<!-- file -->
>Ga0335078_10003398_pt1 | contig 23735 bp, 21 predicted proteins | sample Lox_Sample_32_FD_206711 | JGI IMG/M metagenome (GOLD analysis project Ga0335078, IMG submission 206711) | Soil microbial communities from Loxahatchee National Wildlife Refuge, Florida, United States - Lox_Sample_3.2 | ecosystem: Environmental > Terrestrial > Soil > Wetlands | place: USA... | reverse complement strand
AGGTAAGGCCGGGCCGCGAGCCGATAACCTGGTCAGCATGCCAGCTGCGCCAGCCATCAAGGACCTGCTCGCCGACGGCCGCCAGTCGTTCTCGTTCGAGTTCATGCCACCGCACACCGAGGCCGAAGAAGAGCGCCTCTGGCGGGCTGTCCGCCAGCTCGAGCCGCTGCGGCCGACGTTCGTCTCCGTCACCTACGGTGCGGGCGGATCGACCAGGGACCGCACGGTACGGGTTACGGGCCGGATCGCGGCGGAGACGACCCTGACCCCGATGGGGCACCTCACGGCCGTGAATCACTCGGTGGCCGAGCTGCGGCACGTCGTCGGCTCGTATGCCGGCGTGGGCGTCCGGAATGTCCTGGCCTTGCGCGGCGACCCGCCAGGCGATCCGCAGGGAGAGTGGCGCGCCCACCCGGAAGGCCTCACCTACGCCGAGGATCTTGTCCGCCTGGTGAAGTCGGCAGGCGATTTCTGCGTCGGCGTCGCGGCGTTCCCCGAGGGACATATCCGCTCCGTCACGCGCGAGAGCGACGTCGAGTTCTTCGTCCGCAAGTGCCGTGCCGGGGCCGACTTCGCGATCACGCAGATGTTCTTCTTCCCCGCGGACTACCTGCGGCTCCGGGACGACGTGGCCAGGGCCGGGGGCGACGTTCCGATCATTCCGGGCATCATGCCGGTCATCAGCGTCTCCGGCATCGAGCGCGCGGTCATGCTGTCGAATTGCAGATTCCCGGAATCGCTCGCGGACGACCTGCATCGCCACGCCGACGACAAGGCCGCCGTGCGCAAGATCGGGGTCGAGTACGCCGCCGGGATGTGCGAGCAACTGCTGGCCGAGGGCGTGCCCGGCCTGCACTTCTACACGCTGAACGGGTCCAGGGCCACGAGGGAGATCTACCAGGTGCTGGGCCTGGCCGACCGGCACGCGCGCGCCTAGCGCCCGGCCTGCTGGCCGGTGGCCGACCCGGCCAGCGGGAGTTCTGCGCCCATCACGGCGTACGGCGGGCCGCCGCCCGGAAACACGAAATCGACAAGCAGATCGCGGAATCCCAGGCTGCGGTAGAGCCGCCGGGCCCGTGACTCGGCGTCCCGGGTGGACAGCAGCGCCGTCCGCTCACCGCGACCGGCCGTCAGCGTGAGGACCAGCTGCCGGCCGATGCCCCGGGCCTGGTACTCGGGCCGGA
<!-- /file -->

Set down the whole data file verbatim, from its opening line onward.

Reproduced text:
>Ga0335078_10003398_pt1 | contig 23735 bp, 21 predicted proteins | sample Lox_Sample_32_FD_206711 | JGI IMG/M metagenome (GOLD analysis project Ga0335078, IMG submission 206711) | Soil microbial communities from Loxahatchee National Wildlife Refuge, Florida, United States - Lox_Sample_3.2 | ecosystem: Environmental > Terrestrial > Soil > Wetlands | place: USA... | reverse complement strand
AGGTAAGGCCGGGCCGCGAGCCGATAACCTGGTCAGCATGCCAGCTGCGCCAGCCATCAAGGACCTGCTCGCCGACGGCCGCCAGTCGTTCTCGTTCGAGTTCATGCCACCGCACACCGAGGCCGAAGAAGAGCGCCTCTGGCGGGCTGTCCGCCAGCTCGAGCCGCTGCGGCCGACGTTCGTCTCCGTCACCTACGGTGCGGGCGGATCGACCAGGGACCGCACGGTACGGGTTACGGGCCGGATCGCGGCGGAGACGACCCTGACCCCGATGGGGCACCTCACGGCCGTGAATCACTCGGTGGCCGAGCTGCGGCACGTCGTCGGCTCGTATGCCGGCGTGGGCGTCCGGAATGTCCTGGCCTTGCGCGGCGACCCGCCAGGCGATCCGCAGGGAGAGTGGCGCGCCCACCCGGAAGGCCTCACCTACGCCGAGGATCTTGTCCGCCTGGTGAAGTCGGCAGGCGATTTCTGCGTCGGCGTCGCGGCGTTCCCCGAGGGACATATCCGCTCCGTCACGCGCGAGAGCGACGTCGAGTTCTTCGTCCGCAAGTGCCGTGCCGGGGCCGACTTCGCGATCACGCAGATGTTCTTCTTCCCCGCGGACTACCTGCGGCTCCGGGACGACGTGGCCAGGGCCGGGGGCGACGTTCCGATCATTCCGGGCATCATGCCGGTCATCAGCGTCTCCGGCATCGAGCGCGCGGTCATGCTGTCGAATTGCAGATTCCCGGAATCGCTCGCGGACGACCTGCATCGCCACGCCGACGACAAGGCCGCCGTGCGCAAGATCGGGGTCGAGTACGCCGCCGGGATGTGCGAGCAACTGCTGGCCGAGGGCGTGCCCGGCCTGCACTTCTACACGCTGAACGGGTCCAGGGCCACGAGGGAGATCTACCAGGTGCTGGGCCTGGCCGACCGGCACGCGCGCGCCTAGCGCCCGGCCTGCTGGCCGGTGGCCGACCCGGCCAGCGGGAGTTCTGCGCCCATCACGGCGTACGGCGGGCCGCCGCCCGGAAACACGAAATCGACAAGCAGATCGCGGAATCCCAGGCTGCGGTAGAGCCGCCGGGCCCGTGACTCGGCGTCCCGGGTGGACAGCAGCGCCGTCCGCTCACCGCGACCGGCCGTCAGCGTGAGGACCAGCTGCCGGCCGATGCCCCGGGCCTGGTACTCGGGCCGGA